Growing interest in blockchain technology has been sounding alarms throughout the financial world. But there’s a way to investigate, evaluate, and assess this new technological opportunity without pushing the panic button.
Let’s examine the attraction of blockchain and the issues that financial institutions must consider.
Some blockchain basics
Blockchain—a transparent, tamper-proof, distributed consensus ledger, was first introduced in 2009 as the underlying operational platform behind bitcoin.
The technology can be attractive to customers because it transfers money faster, while cutting out the middle man—banks—as well. For example, a customer in Charlotte, N.C., can send funds to a vendor in Chongqing, China, within minutes, while saving money on fees traditionally charged by banks and other third parties.
Thus, the blockchain—with or without a digital currency such as bitcoin—threatens to interfere with the margins and business models of the finance world. The technology is also challenging banking institutions’ longstanding platform as intermediaries.
Last year proved particularly remarkable for the technology, as it attracted close to $1 billion in investments for both bitcoin and blockchain firms, according to industry reports. Some banks are excited and inspired by the innovation. However, there are many that apprehensively await the potential and unknown effects that this emerging technology may have on their traditional business lines.
A handful of leaders are already experimenting with the technology, hoping to benefit from reduced costs and increased influence and reach. Their goal is to identify and eliminate inefficiencies found within the traditional system. Bankers can expect to hear more about blockchain innovation labs and R&D investments in the months to follow.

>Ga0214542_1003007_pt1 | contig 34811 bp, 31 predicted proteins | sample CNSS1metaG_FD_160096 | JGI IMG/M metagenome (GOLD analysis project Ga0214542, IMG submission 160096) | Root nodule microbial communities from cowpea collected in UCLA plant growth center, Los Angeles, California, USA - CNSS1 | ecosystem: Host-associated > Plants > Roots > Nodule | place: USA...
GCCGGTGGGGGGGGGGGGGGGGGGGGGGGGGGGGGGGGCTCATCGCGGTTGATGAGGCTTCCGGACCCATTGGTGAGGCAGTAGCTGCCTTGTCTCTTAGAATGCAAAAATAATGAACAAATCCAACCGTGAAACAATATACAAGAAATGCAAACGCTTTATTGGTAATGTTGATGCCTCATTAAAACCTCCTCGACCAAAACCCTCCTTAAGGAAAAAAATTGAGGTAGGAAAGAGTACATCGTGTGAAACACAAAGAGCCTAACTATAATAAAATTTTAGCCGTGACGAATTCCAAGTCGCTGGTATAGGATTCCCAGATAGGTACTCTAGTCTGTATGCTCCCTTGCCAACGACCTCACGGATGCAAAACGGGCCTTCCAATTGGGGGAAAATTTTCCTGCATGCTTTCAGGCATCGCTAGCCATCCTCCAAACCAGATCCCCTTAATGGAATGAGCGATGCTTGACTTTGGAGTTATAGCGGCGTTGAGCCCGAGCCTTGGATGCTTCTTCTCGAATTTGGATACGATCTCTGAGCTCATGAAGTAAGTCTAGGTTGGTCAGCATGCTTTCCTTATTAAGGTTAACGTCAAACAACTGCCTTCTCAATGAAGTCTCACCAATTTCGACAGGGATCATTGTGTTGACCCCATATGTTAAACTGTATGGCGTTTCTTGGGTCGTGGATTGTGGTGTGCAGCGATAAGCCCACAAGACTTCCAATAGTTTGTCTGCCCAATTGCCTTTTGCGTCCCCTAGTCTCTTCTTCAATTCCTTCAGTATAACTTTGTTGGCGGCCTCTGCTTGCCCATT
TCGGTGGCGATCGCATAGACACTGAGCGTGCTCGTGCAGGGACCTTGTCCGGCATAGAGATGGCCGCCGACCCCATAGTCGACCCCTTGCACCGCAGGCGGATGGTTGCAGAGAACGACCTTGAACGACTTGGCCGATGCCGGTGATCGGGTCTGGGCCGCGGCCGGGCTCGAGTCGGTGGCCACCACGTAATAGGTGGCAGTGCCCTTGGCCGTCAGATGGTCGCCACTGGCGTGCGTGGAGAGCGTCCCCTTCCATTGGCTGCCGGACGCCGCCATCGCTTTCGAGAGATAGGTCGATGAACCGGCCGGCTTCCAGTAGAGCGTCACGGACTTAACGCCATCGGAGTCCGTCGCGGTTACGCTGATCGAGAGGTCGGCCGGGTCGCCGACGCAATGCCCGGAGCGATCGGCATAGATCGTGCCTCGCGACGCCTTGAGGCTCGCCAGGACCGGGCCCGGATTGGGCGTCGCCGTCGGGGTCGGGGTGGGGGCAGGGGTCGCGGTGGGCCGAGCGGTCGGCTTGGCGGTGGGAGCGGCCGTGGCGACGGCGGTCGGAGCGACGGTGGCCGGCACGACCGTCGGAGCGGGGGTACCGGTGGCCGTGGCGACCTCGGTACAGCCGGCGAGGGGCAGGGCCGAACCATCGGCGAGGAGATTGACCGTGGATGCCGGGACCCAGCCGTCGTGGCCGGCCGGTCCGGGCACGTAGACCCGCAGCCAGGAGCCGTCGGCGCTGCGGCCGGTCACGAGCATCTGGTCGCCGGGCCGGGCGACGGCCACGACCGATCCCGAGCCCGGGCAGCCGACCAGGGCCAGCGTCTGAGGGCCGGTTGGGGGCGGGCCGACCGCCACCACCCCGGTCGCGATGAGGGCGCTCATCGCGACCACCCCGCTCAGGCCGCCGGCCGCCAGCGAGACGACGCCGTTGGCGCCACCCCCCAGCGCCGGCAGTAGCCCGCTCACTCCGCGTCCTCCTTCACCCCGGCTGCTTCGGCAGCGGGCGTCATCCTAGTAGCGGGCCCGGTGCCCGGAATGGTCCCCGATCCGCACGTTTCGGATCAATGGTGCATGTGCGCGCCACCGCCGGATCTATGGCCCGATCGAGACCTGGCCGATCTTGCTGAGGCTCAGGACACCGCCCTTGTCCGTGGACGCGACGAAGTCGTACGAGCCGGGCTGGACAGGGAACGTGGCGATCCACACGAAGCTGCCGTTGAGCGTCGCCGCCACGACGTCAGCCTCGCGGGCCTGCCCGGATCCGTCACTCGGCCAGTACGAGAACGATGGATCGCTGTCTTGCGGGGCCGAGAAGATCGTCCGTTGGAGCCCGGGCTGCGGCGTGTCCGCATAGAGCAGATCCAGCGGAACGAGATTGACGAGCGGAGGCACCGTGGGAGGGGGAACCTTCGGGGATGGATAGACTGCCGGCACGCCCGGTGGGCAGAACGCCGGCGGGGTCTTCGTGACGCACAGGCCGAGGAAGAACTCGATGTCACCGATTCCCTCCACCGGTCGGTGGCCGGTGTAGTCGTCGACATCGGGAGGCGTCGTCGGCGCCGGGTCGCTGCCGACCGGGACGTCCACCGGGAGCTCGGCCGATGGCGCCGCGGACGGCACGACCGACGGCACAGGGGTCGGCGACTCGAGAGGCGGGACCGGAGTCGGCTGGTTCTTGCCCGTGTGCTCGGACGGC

Acting like fintech players
Banks are worried that their own innovations around blockchain will cannibalize their existing revenue streams. Other factors, such as costs sunk into legacy technology and networks, make the decision to deploy blockchain even more difficult.
Further, the new technology demands dramatic cultural shifts towards disruption and innovation from within—which bankers in traditional organizations can find worrying. However, given the looming threat of blockchain, many banks have rallied their forces to begin thinking and acting more like fintech companies.
In our view, banks that identify as being a bank first—and not a technology company—will be outperformed and could ultimately be outpaced.
Some banks are opting for internal innovation—funding experimentation and R&D in hopes of striking blockchain gold. This may not be as productive as co-innovating with a consortium, such as R3—which is focused on creating blockchain standards and is already working with a handful of leaders. Recently the company announced a partnership with Microsoft. (Read “Microsoft, bank group team up for blockchain”)
Banks working in isolation fail to appreciate and fully understand that blockchain is an open, internet-based network that relies upon the community for scale and muscle. Such isolated banks are unable to experiment effectively as the R&D path is known to be complex and execution challenges do exist.
Banks are fortunate to have dozens of use cases to experiment with at their disposal, though prioritizing them from the perspective of market attractiveness can be difficult.
[Editor’s note: The term “use case” comes from Unified Modeling Language, a standard used by developers, and is a list of actions or event steps involved in an experiment. Use case analysis represents a method for analyzing the requirements of a software engineering project. A use case defines the interactions between external actors—which can be a human, an external system, or time itself—and the system under consideration to accomplish the organization's goal.]